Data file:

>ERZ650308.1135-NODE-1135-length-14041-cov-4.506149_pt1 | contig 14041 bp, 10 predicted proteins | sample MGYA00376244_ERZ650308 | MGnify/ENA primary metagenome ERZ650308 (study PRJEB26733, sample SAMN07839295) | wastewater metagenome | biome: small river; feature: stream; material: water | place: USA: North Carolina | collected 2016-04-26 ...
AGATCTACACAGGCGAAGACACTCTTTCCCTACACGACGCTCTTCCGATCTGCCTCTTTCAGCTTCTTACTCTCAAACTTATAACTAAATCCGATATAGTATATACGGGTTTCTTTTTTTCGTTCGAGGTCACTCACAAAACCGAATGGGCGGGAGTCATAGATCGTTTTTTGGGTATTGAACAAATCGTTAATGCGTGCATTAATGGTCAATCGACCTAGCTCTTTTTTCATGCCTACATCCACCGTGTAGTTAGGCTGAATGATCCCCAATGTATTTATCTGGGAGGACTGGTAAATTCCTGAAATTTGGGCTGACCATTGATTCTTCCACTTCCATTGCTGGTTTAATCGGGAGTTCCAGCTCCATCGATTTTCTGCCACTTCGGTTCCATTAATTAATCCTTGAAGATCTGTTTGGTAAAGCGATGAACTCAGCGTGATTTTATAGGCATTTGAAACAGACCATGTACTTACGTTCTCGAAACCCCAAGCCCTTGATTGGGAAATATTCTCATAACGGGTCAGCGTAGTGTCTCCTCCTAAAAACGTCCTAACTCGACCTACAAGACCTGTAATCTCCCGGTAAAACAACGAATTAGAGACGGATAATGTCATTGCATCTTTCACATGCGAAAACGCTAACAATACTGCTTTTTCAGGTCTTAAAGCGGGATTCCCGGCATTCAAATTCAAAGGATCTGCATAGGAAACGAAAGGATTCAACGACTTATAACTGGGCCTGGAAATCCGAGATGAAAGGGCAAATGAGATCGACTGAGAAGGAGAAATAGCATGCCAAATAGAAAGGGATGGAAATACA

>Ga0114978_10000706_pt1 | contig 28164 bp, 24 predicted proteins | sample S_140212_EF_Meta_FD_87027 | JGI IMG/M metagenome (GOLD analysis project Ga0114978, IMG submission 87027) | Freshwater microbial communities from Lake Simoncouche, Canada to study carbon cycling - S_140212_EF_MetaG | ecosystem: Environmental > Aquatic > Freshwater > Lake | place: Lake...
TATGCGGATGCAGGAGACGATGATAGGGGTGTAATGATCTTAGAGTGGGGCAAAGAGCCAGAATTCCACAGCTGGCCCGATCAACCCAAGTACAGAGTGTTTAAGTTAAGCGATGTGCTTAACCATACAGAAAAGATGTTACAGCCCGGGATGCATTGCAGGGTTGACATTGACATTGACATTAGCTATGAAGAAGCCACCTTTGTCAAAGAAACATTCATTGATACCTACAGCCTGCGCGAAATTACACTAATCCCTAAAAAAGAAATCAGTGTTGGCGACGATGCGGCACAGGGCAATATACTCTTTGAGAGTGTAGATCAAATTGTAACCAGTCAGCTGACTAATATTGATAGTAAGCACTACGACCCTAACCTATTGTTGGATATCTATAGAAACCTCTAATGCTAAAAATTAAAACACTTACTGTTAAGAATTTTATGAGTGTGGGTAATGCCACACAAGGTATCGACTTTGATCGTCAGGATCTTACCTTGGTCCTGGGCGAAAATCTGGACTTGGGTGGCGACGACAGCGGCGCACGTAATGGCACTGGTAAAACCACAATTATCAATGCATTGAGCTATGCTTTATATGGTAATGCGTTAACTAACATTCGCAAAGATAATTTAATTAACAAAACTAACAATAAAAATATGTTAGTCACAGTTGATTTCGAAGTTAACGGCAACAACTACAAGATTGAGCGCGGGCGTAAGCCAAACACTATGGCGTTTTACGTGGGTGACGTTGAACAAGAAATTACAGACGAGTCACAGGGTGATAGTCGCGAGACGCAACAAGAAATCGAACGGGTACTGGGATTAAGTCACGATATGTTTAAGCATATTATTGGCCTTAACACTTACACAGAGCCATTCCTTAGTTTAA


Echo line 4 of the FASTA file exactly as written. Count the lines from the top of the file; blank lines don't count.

TATGCGGATGCAGGAGACGATGATAGGGGTGTAATGATCTTAGAGTGGGGCAAAGAGCCAGAATTCCACAGCTGGCCCGATCAACCCAAGTACAGAGTGTTTAAGTTAAGCGATGTGCTTAACCATACAGAAAAGATGTTACAGCCCGGGATGCATTGCAGGGTTGACATTGACATTGACATTAGCTATGAAGAAGCCACCTTTGTCAAAGAAACATTCATTGATACCTACAGCCTGCGCGAAATTACACTAATCCCTAAAAAAGAAATCAGTGTTGGCGACGATGCGGCACAGGGCAATATACTCTTTGAGAGTGTAGATCAAATTGTAACCAGTCAGCTGACTAATATTGATAGTAAGCACTACGACCCTAACCTATTGTTGGATATCTATAGAAACCTCTAATGCTAAAAATTAAAACACTTACTGTTAAGAATTTTATGAGTGTGGGTAATGCCACACAAGGTATCGACTTTGATCGTCAGGATCTTACCTTGGTCCTGGGCGAAAATCTGGACTTGGGTGGCGACGACAGCGGCGCACGTAATGGCACTGGTAAAACCACAATTATCAATGCATTGAGCTATGCTTTATATGGTAATGCGTTAACTAACATTCGCAAAGATAATTTAATTAACAAAACTAACAATAAAAATATGTTAGTCACAGTTGATTTCGAAGTTAACGGCAACAACTACAAGATTGAGCGCGGGCGTAAGCCAAACACTATGGCGTTTTACGTGGGTGACGTTGAACAAGAAATTACAGACGAGTCACAGGGTGATAGTCGCGAGACGCAACAAGAAATCGAACGGGTACTGGGATTAAGTCACGATATGTTTAAGCATATTATTGGCCTTAACACTTACACAGAGCCATTCCTTAGTTTAA